By Andrea Hoffman
Astute CEOs know we will be living in a vastly different America by 2020 due to rapidly changing demographic shifts. What some of them don’t know is that understanding how to leverage these shifts to increase revenue growth and product innovation is a key to success in the global economy. Numerous studies show that having a diverse and “inclusive” leadership and boards are good for profitability, but what does “inclusion” really even mean?
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As a confidential advisor to CEOs with more than 20 years in the diversity and inclusion (D&I) space, I can tell you it means listening to, valuing, respecting and supporting diverse employees: including diverse employees in important meetings, and providing them with the same opportunity and access as other employees. Moreover, it means focusing on the needs of “diverse” employees and ensuring that the right conditions are in place for each of them to achieve his or her full potential. Inclusion should be reflected in a company’s culture, practices and relationships. Hence, if diversity means being asked to the party, inclusion means being asked to dance.
While Uber is an uber example of how inclusion was done incorrectly (and thankfully the company is now working hard to change that), SAP is an example of how it is being done right. For example, SAP recently hosted a celebratory Autism at Work Summit for employees, partners and advocates of neurodiversity. The company aims to hire 1% of its workforce with persons on the Autism spectrum. Such cutting-edge initiatives and events send a clear message to all ─ including highly talented prospective hires ─ about where a company stands on its commitment to diversity and inclusion.
So if you’re a CEO who wants to be deliberate about your intentions to move the needle on leveraging diversity and inclusion for greater profits, how do you get it inclusion right, where do you even begin? How do you create a winning team/company where the whole is greater than the sum of its parts?
Start by answering several questions: Do you think of inclusion as a business imperative that will allow your company to become or remain competitive? Do feel inclusion is a moral imperative because of your principles? Are you really ready to put well-intentioned words into action, e.g., fully funding a comprehensive inclusion initiative? Are you ready to be ultimately accountable for the success of your inclusion initiative? If your answers are affirmative, then the first project required is a diagnostic of your company, which will include:
- Analyzing the status of organizational factors that influence inclusion and assign a level of importance to each
- Understanding which factors need improvement, which require evaluation, which should be maintained, and which can leveraged
This diagnostic will allow you to assess the current state of your company’s inclusion practices and what problems must move be addressed to close the gaps and create a culture of inclusion.
The second step is to share that diagnostic data with a cross-functional team, who will then develop a multi-faceted, multi-phased strategic plan and budget. The plan will provide solutions to the problems identified in the diagnostic. The strategy should include:
- Developing a communication and engagement plan for the key managers, departments and verticals involved
- Establishing a quarterly timeline and managing expectations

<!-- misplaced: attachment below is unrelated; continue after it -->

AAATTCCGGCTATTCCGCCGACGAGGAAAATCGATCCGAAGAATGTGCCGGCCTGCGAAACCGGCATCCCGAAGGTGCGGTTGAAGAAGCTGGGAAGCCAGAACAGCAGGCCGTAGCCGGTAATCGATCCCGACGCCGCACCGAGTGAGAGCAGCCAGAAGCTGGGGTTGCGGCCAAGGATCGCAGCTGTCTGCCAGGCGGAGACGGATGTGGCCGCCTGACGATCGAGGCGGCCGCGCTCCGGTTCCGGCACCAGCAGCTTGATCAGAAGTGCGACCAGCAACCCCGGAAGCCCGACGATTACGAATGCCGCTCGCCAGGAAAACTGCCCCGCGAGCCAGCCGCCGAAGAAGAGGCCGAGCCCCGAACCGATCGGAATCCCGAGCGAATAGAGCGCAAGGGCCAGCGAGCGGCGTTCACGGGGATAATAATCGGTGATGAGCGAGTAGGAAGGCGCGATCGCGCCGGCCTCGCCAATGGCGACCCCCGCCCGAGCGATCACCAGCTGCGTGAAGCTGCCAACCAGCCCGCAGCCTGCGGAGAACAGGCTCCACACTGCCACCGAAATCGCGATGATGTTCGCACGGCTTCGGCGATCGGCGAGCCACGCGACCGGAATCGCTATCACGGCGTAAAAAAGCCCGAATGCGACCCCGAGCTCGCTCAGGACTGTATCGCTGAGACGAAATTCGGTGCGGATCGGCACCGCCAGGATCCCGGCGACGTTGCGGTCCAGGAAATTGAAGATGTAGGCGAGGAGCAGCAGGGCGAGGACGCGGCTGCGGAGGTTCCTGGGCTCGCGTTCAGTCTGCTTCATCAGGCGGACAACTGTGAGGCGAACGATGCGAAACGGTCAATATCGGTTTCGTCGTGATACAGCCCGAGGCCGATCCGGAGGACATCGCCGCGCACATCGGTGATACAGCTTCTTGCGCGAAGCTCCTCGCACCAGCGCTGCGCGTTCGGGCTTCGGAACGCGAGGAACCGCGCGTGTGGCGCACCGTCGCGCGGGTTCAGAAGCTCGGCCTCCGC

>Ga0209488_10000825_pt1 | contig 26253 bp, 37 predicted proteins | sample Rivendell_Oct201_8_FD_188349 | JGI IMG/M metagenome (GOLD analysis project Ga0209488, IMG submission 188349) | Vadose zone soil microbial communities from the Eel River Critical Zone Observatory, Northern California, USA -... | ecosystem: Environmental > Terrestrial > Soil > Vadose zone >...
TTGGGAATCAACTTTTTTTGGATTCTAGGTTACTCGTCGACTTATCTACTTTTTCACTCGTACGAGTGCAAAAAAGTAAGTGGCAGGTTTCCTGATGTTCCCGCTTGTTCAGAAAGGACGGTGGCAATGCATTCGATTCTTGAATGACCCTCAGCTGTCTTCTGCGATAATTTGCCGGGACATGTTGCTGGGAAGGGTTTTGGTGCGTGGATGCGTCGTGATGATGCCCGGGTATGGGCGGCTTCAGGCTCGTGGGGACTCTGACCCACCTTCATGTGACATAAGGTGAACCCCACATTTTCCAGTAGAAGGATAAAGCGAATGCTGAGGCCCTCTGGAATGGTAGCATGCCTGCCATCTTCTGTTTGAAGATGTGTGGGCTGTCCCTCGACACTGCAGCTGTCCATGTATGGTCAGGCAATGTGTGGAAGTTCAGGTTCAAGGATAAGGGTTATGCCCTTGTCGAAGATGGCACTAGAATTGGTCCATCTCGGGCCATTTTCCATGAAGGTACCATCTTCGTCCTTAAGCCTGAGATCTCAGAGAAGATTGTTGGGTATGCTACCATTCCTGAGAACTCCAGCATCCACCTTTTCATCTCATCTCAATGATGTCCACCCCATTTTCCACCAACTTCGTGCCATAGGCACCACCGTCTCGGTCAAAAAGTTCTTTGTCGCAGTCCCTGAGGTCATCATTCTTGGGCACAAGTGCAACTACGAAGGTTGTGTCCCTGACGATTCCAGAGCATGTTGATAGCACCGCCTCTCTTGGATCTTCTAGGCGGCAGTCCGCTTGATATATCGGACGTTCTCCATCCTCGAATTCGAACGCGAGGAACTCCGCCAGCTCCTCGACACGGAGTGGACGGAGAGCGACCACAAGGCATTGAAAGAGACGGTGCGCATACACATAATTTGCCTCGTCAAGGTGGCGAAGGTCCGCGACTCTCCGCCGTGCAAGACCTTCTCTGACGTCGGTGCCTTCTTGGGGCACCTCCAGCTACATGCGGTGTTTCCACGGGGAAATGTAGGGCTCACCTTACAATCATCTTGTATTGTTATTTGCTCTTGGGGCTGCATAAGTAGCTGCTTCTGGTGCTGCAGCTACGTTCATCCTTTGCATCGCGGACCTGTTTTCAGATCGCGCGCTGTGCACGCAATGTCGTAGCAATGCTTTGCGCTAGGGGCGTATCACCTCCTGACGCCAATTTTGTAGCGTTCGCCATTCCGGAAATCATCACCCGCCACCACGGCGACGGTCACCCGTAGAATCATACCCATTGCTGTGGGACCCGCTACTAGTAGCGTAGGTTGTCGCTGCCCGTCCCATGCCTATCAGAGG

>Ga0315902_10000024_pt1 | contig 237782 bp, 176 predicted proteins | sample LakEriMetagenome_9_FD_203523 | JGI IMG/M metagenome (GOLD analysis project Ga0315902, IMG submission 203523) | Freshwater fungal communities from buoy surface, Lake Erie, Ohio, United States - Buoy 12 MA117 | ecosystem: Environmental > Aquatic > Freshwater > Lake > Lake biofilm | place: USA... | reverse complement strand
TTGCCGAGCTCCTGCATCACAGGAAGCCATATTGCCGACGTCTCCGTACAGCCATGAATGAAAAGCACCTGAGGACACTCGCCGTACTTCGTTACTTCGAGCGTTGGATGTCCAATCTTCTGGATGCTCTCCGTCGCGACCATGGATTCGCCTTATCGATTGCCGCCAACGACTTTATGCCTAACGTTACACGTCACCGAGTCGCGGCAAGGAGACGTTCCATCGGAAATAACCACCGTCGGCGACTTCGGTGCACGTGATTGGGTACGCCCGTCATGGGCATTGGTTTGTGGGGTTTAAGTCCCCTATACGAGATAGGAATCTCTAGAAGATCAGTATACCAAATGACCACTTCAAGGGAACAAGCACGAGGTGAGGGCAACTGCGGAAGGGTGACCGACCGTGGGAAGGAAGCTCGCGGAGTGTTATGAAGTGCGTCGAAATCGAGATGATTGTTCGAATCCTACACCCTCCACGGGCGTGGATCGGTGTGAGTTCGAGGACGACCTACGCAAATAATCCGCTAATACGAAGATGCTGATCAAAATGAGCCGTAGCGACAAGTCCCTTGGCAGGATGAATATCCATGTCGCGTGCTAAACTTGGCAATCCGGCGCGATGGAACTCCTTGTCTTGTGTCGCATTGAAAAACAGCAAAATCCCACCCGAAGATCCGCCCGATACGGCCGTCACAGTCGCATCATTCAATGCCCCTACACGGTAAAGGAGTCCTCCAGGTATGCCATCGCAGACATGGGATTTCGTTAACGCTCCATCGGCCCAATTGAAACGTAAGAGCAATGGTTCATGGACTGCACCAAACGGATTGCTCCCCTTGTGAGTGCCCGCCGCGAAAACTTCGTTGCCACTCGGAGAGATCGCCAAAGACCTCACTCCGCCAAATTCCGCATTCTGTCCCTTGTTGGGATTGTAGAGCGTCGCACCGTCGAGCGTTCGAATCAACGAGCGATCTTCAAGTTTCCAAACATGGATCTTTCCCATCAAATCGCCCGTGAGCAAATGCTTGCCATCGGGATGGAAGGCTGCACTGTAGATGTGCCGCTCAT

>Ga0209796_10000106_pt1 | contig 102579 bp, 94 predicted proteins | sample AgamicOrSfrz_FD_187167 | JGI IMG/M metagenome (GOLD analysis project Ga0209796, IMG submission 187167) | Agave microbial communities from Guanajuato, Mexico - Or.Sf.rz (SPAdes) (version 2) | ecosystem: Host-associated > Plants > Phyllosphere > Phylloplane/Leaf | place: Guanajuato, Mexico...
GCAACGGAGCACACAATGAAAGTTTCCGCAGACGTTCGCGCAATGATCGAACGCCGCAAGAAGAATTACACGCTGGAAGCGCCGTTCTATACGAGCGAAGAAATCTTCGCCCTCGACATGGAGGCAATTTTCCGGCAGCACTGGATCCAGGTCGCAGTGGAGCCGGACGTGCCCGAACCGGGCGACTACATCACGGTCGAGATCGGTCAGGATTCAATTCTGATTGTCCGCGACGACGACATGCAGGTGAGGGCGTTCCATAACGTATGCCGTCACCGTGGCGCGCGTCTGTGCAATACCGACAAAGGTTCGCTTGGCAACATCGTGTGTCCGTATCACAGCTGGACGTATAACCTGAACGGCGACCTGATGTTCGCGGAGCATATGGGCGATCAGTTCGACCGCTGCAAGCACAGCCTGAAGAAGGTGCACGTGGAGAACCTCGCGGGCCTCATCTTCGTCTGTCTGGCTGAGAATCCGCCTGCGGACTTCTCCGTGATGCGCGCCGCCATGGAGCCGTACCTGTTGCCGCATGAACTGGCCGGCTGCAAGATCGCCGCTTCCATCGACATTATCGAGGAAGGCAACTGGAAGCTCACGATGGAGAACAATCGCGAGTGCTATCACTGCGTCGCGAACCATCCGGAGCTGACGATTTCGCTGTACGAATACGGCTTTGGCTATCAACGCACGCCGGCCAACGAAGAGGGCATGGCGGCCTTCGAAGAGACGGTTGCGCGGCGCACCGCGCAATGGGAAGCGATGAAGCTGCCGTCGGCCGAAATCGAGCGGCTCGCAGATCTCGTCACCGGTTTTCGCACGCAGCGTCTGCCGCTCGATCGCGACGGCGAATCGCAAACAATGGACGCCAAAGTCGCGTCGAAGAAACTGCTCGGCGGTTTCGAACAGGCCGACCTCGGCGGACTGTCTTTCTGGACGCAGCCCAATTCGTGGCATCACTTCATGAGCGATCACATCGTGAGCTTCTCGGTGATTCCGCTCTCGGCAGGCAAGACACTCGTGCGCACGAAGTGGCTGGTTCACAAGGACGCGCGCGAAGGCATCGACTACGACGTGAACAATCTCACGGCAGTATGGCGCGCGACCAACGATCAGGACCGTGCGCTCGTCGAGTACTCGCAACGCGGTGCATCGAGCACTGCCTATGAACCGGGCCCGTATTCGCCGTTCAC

- Formulating tactical and long-term objectives, action steps, primary stewards and check points
- Identifying measurable indicators for each goal
Third, create a leadership team that will implement the plan and report on its progress directly to you on a quarterly basis. The fourth step is to link the leadership team’s bonuses to measurable results.
The fifth step is to create new board seats reflecting individuals with expertise in cyber security, technology, innovation, and brand reputation management. Ensure the slate of candidates are diverse, drawing from all of the proven experts and pipeline partners.
There’s been a great deal written about the lack of pipeline for entry-level STEM candidates. A proven partner for tech firms seeking such candidates would be GEM National Consortium, which is a network of leading corporations, government laboratories, universities, and research institutions. GEM has a 40-year track record of providing scholarships to Masters and Ph.D. students from underrepresented communities to pursue graduate-level STEM education, and then placing them at leading organizations such as NASA and Intel.
Beyond your inclusion initiative, you may want to also examine the role corporate venture diversity can play and explore open innovation. The above-listed steps must be sustained across the business cycle to truly generate structural change and lasting results that become a part of your company’s DNA. In taking ownership of this initiative, it will be critical that you hold the leadership accountable to report the results created—not the problems, not the challenges—but the results, as if your inclusion initiative were a P&L.
In today’s era of rapid demographic change, be proactive, be deliberate and be consistent in your quest for excellence through inclusion.
Andrea Hoffman is an event speaker, author and CEO of boutique management consulting firm Culture Shift Labs, which advises companies, cities and philanthropists on growth and innovation through diversity and inclusion.
Ms. Hoffman’s second book, 50 Billion Dollar Boss: Stories from African-American Women Entrepreneurs on Leadership and Success (Palgrave Macmillan) was published in 2015, and nominated for a 2016 NAACP Image Award. She has been featured or quoted in a wide range of media outlets, from Bloomberg and the Christian Science Monitor to Fast Company and Ebony.